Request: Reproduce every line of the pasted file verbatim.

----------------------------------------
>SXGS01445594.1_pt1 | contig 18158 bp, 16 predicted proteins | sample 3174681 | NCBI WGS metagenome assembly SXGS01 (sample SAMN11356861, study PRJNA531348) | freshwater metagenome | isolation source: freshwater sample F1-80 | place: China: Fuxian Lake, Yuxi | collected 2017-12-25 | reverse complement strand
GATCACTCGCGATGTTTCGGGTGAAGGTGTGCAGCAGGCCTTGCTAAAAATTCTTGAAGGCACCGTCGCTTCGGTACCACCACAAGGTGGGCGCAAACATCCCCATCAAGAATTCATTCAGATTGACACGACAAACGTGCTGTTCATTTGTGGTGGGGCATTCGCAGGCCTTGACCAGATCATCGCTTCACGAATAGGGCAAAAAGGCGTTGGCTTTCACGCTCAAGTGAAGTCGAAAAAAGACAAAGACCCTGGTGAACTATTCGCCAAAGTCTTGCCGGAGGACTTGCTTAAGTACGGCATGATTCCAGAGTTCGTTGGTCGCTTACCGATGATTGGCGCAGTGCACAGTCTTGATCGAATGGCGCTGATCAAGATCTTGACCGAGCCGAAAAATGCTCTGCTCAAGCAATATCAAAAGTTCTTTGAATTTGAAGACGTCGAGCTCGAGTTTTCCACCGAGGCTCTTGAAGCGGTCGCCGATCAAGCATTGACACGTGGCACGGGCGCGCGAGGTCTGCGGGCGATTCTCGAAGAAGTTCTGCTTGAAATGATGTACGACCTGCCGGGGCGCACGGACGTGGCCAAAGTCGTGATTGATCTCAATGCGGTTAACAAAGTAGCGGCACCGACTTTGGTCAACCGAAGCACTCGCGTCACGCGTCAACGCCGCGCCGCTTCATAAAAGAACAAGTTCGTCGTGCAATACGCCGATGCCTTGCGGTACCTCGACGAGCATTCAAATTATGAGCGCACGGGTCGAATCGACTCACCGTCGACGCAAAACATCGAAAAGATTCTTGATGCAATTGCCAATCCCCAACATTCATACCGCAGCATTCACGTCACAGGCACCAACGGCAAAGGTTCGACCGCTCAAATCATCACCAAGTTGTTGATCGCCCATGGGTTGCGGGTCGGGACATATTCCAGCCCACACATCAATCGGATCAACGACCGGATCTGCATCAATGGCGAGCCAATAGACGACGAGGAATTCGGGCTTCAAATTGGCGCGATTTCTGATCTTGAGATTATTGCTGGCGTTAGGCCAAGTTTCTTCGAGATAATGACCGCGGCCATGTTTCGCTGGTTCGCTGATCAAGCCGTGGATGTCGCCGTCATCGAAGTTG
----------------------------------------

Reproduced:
>SXGS01445594.1_pt1 | contig 18158 bp, 16 predicted proteins | sample 3174681 | NCBI WGS metagenome assembly SXGS01 (sample SAMN11356861, study PRJNA531348) | freshwater metagenome | isolation source: freshwater sample F1-80 | place: China: Fuxian Lake, Yuxi | collected 2017-12-25 | reverse complement strand
GATCACTCGCGATGTTTCGGGTGAAGGTGTGCAGCAGGCCTTGCTAAAAATTCTTGAAGGCACCGTCGCTTCGGTACCACCACAAGGTGGGCGCAAACATCCCCATCAAGAATTCATTCAGATTGACACGACAAACGTGCTGTTCATTTGTGGTGGGGCATTCGCAGGCCTTGACCAGATCATCGCTTCACGAATAGGGCAAAAAGGCGTTGGCTTTCACGCTCAAGTGAAGTCGAAAAAAGACAAAGACCCTGGTGAACTATTCGCCAAAGTCTTGCCGGAGGACTTGCTTAAGTACGGCATGATTCCAGAGTTCGTTGGTCGCTTACCGATGATTGGCGCAGTGCACAGTCTTGATCGAATGGCGCTGATCAAGATCTTGACCGAGCCGAAAAATGCTCTGCTCAAGCAATATCAAAAGTTCTTTGAATTTGAAGACGTCGAGCTCGAGTTTTCCACCGAGGCTCTTGAAGCGGTCGCCGATCAAGCATTGACACGTGGCACGGGCGCGCGAGGTCTGCGGGCGATTCTCGAAGAAGTTCTGCTTGAAATGATGTACGACCTGCCGGGGCGCACGGACGTGGCCAAAGTCGTGATTGATCTCAATGCGGTTAACAAAGTAGCGGCACCGACTTTGGTCAACCGAAGCACTCGCGTCACGCGTCAACGCCGCGCCGCTTCATAAAAGAACAAGTTCGTCGTGCAATACGCCGATGCCTTGCGGTACCTCGACGAGCATTCAAATTATGAGCGCACGGGTCGAATCGACTCACCGTCGACGCAAAACATCGAAAAGATTCTTGATGCAATTGCCAATCCCCAACATTCATACCGCAGCATTCACGTCACAGGCACCAACGGCAAAGGTTCGACCGCTCAAATCATCACCAAGTTGTTGATCGCCCATGGGTTGCGGGTCGGGACATATTCCAGCCCACACATCAATCGGATCAACGACCGGATCTGCATCAATGGCGAGCCAATAGACGACGAGGAATTCGGGCTTCAAATTGGCGCGATTTCTGATCTTGAGATTATTGCTGGCGTTAGGCCAAGTTTCTTCGAGATAATGACCGCGGCCATGTTTCGCTGGTTCGCTGATCAAGCCGTGGATGTCGCCGTCATCGAAGTTG